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What’s the real “State of the Sector”?

by Guest Blogger
We are pleased to re-post this article from the National Council of Nonprofits with permission.

In the last month, we’ve reviewed three reports that provide data and perspectives on the “state” of the charitable nonprofit community. Each report provides insights to help nonprofit leaders prepare for challenges ahead.

The Nonprofit Finance Fund’s 2018 State of the Sector survey report offers a data-rich base for understanding the depth of challenges nonprofits currently face. Despite the report’s headline (“our sector is resilient”), the majority (57 percent) of nonprofits surveyed (nearly 3,400 in all 50 states were surveyed) report they are unable to meet the demands for their services. Of the 86 percent that anticipate an increase in demands in 2018, only 43 percent anticipate being able to meet that increased demand. Financial sustainability is a top challenge for 62 percent, and since a strong majority report that the demand for their services is rising (a finding that was also evident in the last seven surveys by NFF, dating back to before the Great Recession), it is uncertain that charitable nonprofits will be able to deliver on their hoped-for outcomes.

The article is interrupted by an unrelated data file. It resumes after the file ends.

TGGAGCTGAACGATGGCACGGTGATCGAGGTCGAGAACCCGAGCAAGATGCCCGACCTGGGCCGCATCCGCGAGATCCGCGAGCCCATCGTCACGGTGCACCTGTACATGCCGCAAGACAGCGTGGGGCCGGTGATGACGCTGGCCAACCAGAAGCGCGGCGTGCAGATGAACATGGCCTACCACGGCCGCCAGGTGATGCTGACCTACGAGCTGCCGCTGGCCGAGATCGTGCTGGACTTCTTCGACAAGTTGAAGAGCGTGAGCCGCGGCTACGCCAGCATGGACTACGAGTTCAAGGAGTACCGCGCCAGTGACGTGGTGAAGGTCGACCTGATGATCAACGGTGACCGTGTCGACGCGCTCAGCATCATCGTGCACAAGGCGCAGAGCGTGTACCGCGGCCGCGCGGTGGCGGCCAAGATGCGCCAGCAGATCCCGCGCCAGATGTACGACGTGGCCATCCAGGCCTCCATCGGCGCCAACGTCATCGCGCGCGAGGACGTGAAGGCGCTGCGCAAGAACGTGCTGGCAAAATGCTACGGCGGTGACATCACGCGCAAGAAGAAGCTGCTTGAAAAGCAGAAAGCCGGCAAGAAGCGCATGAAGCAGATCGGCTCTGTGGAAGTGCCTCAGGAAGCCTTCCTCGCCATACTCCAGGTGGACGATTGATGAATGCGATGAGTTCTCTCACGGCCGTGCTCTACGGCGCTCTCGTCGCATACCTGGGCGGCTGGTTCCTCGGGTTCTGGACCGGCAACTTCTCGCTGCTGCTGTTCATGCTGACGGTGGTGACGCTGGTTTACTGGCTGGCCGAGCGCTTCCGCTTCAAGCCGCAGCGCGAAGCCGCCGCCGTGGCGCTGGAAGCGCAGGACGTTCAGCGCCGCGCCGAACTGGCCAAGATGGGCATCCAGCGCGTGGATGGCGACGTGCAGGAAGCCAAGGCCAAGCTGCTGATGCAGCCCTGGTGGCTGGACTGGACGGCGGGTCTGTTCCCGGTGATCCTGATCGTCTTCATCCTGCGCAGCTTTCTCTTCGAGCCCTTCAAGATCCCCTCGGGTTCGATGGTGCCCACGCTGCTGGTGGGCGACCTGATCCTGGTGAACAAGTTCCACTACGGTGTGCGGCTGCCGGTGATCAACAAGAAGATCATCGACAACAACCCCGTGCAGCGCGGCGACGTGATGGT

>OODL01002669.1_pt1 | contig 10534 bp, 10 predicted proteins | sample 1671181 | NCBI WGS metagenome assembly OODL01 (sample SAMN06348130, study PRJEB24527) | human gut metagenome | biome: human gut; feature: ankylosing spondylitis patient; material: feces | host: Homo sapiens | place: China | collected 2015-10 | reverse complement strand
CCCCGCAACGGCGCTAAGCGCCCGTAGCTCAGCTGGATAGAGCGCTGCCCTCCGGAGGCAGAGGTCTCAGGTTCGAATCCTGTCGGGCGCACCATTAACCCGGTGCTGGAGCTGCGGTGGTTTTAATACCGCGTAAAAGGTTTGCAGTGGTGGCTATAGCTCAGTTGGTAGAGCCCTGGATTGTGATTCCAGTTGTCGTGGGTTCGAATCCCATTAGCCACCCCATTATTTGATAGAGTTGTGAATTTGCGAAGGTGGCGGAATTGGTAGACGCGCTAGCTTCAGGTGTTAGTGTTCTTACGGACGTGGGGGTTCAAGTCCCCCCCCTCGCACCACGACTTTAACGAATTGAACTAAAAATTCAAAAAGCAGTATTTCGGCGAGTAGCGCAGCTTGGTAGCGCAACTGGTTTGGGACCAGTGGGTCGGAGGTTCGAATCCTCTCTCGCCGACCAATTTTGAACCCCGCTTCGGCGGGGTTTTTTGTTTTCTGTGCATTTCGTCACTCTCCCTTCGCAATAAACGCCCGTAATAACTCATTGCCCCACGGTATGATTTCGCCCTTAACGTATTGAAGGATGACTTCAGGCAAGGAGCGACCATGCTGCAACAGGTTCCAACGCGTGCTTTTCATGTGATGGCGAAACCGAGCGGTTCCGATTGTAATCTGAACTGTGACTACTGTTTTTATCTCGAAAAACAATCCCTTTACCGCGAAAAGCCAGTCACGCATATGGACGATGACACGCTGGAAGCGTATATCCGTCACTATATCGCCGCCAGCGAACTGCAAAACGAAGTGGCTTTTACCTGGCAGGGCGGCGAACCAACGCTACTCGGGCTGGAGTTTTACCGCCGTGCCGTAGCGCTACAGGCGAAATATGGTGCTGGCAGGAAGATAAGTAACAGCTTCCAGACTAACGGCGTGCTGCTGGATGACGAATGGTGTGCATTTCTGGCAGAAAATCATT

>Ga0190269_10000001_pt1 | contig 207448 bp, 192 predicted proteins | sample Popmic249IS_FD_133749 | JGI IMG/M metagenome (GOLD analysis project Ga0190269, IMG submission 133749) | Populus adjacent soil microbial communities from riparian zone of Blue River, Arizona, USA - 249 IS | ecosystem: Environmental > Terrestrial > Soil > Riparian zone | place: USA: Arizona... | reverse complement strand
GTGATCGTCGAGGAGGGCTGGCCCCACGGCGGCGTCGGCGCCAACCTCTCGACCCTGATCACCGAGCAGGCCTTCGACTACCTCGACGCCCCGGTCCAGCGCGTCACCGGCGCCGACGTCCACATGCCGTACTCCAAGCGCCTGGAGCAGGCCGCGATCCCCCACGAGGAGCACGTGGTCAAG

Two other new reports shine similar light on the challenges and uncertainties that nonprofits face. In Bracing for a Downturn, the Center on Effective Philanthropy finds that a majority of nonprofit and foundation leaders are concerned about the expected decrease in charitable giving as a result of the new tax law. In The New Normal: Capacity Building During a Time of Disruption, the authors also share their sense of what it will take for charitable nonprofits to be successful, given the tumultuous political and economic climate, limited resources, and increasing demands. Nonprofits told the authors of The New Normal what they believe nonprofit leaders today need, including “more flexible strategies, adaptive leadership, unrestricted funding, and short- term feedback loops that enable them to assess whether they are gaining traction against their goals.” We encourage you to read the full report, which includes recommendations both for nonprofits and for private foundations that support them.

All three reports underscore the downside of relying exclusively on single-source and restricted funding (especially government contracts/grants), and the limitations of long-term strategic planning. In contrast, given the current “state of the sector” there is a compelling need for agile leadership by boards, funders, and nonprofit managers.

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